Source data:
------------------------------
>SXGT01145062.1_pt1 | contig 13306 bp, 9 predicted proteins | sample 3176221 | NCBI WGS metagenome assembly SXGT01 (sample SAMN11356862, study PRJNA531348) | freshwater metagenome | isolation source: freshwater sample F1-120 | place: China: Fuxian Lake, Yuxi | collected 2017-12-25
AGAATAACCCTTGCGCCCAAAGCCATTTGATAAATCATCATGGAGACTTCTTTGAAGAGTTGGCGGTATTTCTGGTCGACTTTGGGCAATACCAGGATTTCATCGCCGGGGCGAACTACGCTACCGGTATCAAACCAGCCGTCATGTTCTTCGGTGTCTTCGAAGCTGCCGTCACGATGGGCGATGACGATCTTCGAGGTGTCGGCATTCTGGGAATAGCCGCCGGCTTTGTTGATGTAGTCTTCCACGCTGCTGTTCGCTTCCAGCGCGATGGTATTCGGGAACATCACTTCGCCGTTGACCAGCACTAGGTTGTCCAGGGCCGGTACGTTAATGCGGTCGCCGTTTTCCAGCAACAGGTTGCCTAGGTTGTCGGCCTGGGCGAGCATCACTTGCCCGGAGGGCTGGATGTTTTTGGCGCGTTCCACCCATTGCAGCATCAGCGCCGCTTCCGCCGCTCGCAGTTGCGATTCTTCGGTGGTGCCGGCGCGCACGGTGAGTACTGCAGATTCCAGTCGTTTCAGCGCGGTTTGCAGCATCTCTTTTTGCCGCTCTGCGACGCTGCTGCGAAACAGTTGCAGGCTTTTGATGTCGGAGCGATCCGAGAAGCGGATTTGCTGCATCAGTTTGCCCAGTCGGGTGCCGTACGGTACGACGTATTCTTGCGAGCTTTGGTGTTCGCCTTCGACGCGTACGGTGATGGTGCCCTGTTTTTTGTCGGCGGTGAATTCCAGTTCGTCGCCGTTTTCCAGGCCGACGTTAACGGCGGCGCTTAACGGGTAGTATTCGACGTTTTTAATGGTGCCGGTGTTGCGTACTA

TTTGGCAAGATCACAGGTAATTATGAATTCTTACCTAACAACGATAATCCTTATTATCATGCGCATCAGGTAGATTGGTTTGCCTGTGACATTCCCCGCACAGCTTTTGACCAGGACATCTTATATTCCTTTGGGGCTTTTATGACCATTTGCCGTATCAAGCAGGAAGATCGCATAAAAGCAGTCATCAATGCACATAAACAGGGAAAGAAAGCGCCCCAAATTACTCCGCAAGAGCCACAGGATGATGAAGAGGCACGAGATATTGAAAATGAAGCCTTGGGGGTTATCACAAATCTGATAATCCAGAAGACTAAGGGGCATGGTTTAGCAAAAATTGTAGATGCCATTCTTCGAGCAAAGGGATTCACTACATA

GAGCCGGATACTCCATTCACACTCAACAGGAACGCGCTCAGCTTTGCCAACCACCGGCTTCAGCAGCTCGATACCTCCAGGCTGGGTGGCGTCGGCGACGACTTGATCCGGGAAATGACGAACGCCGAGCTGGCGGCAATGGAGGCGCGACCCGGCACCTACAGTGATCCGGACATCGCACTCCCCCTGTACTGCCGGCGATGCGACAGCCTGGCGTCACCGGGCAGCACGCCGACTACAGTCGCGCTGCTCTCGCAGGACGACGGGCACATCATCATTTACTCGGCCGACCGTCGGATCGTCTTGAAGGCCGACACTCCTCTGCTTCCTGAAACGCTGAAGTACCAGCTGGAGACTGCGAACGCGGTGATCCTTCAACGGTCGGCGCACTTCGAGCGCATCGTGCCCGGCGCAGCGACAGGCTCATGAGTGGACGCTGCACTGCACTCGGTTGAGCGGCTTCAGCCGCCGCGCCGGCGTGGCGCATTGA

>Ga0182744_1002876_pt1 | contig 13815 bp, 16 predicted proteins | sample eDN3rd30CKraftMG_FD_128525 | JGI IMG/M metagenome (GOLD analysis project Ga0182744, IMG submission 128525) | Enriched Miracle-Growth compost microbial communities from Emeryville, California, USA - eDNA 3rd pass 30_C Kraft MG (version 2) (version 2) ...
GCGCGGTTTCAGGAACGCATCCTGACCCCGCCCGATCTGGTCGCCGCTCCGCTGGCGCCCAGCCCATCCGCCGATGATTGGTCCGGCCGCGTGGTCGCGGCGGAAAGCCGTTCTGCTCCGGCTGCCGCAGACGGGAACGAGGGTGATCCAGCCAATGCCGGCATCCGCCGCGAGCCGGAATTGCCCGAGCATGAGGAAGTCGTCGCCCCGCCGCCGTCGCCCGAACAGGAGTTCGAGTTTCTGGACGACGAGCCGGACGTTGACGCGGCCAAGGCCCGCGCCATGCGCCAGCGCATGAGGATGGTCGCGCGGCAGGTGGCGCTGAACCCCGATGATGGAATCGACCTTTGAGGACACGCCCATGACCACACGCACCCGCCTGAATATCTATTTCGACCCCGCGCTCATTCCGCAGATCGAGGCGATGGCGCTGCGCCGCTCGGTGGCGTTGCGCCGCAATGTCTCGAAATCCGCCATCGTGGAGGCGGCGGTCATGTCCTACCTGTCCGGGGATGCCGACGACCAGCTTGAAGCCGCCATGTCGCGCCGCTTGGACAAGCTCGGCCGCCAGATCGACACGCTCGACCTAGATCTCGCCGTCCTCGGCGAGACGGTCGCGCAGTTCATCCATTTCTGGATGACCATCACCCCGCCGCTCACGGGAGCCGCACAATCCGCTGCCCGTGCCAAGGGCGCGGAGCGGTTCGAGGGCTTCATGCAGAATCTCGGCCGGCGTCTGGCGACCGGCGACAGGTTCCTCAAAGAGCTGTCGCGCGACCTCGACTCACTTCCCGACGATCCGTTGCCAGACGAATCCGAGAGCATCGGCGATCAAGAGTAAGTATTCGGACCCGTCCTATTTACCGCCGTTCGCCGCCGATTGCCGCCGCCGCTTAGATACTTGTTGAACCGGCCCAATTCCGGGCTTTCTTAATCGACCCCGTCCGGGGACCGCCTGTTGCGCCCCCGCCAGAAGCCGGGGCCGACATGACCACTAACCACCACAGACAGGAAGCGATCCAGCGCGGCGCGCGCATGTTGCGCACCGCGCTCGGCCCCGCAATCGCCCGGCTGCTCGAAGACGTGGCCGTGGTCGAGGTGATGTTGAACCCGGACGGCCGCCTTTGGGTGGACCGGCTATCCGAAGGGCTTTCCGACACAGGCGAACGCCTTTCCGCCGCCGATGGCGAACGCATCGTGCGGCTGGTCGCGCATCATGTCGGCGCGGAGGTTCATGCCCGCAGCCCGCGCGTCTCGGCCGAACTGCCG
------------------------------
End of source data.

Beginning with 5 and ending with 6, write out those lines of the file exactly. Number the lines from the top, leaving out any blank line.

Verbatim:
>Ga0182744_1002876_pt1 | contig 13815 bp, 16 predicted proteins | sample eDN3rd30CKraftMG_FD_128525 | JGI IMG/M metagenome (GOLD analysis project Ga0182744, IMG submission 128525) | Enriched Miracle-Growth compost microbial communities from Emeryville, California, USA - eDNA 3rd pass 30_C Kraft MG (version 2) (version 2) ...
GCGCGGTTTCAGGAACGCATCCTGACCCCGCCCGATCTGGTCGCCGCTCCGCTGGCGCCCAGCCCATCCGCCGATGATTGGTCCGGCCGCGTGGTCGCGGCGGAAAGCCGTTCTGCTCCGGCTGCCGCAGACGGGAACGAGGGTGATCCAGCCAATGCCGGCATCCGCCGCGAGCCGGAATTGCCCGAGCATGAGGAAGTCGTCGCCCCGCCGCCGTCGCCCGAACAGGAGTTCGAGTTTCTGGACGACGAGCCGGACGTTGACGCGGCCAAGGCCCGCGCCATGCGCCAGCGCATGAGGATGGTCGCGCGGCAGGTGGCGCTGAACCCCGATGATGGAATCGACCTTTGAGGACACGCCCATGACCACACGCACCCGCCTGAATATCTATTTCGACCCCGCGCTCATTCCGCAGATCGAGGCGATGGCGCTGCGCCGCTCGGTGGCGTTGCGCCGCAATGTCTCGAAATCCGCCATCGTGGAGGCGGCGGTCATGTCCTACCTGTCCGGGGATGCCGACGACCAGCTTGAAGCCGCCATGTCGCGCCGCTTGGACAAGCTCGGCCGCCAGATCGACACGCTCGACCTAGATCTCGCCGTCCTCGGCGAGACGGTCGCGCAGTTCATCCATTTCTGGATGACCATCACCCCGCCGCTCACGGGAGCCGCACAATCCGCTGCCCGTGCCAAGGGCGCGGAGCGGTTCGAGGGCTTCATGCAGAATCTCGGCCGGCGTCTGGCGACCGGCGACAGGTTCCTCAAAGAGCTGTCGCGCGACCTCGACTCACTTCCCGACGATCCGTTGCCAGACGAATCCGAGAGCATCGGCGATCAAGAGTAAGTATTCGGACCCGTCCTATTTACCGCCGTTCGCCGCCGATTGCCGCCGCCGCTTAGATACTTGTTGAACCGGCCCAATTCCGGGCTTTCTTAATCGACCCCGTCCGGGGACCGCCTGTTGCGCCCCCGCCAGAAGCCGGGGCCGACATGACCACTAACCACCACAGACAGGAAGCGATCCAGCGCGGCGCGCGCATGTTGCGCACCGCGCTCGGCCCCGCAATCGCCCGGCTGCTCGAAGACGTGGCCGTGGTCGAGGTGATGTTGAACCCGGACGGCCGCCTTTGGGTGGACCGGCTATCCGAAGGGCTTTCCGACACAGGCGAACGCCTTTCCGCCGCCGATGGCGAACGCATCGTGCGGCTGGTCGCGCATCATGTCGGCGCGGAGGTTCATGCCCGCAGCCCGCGCGTCTCGGCCGAACTGCCG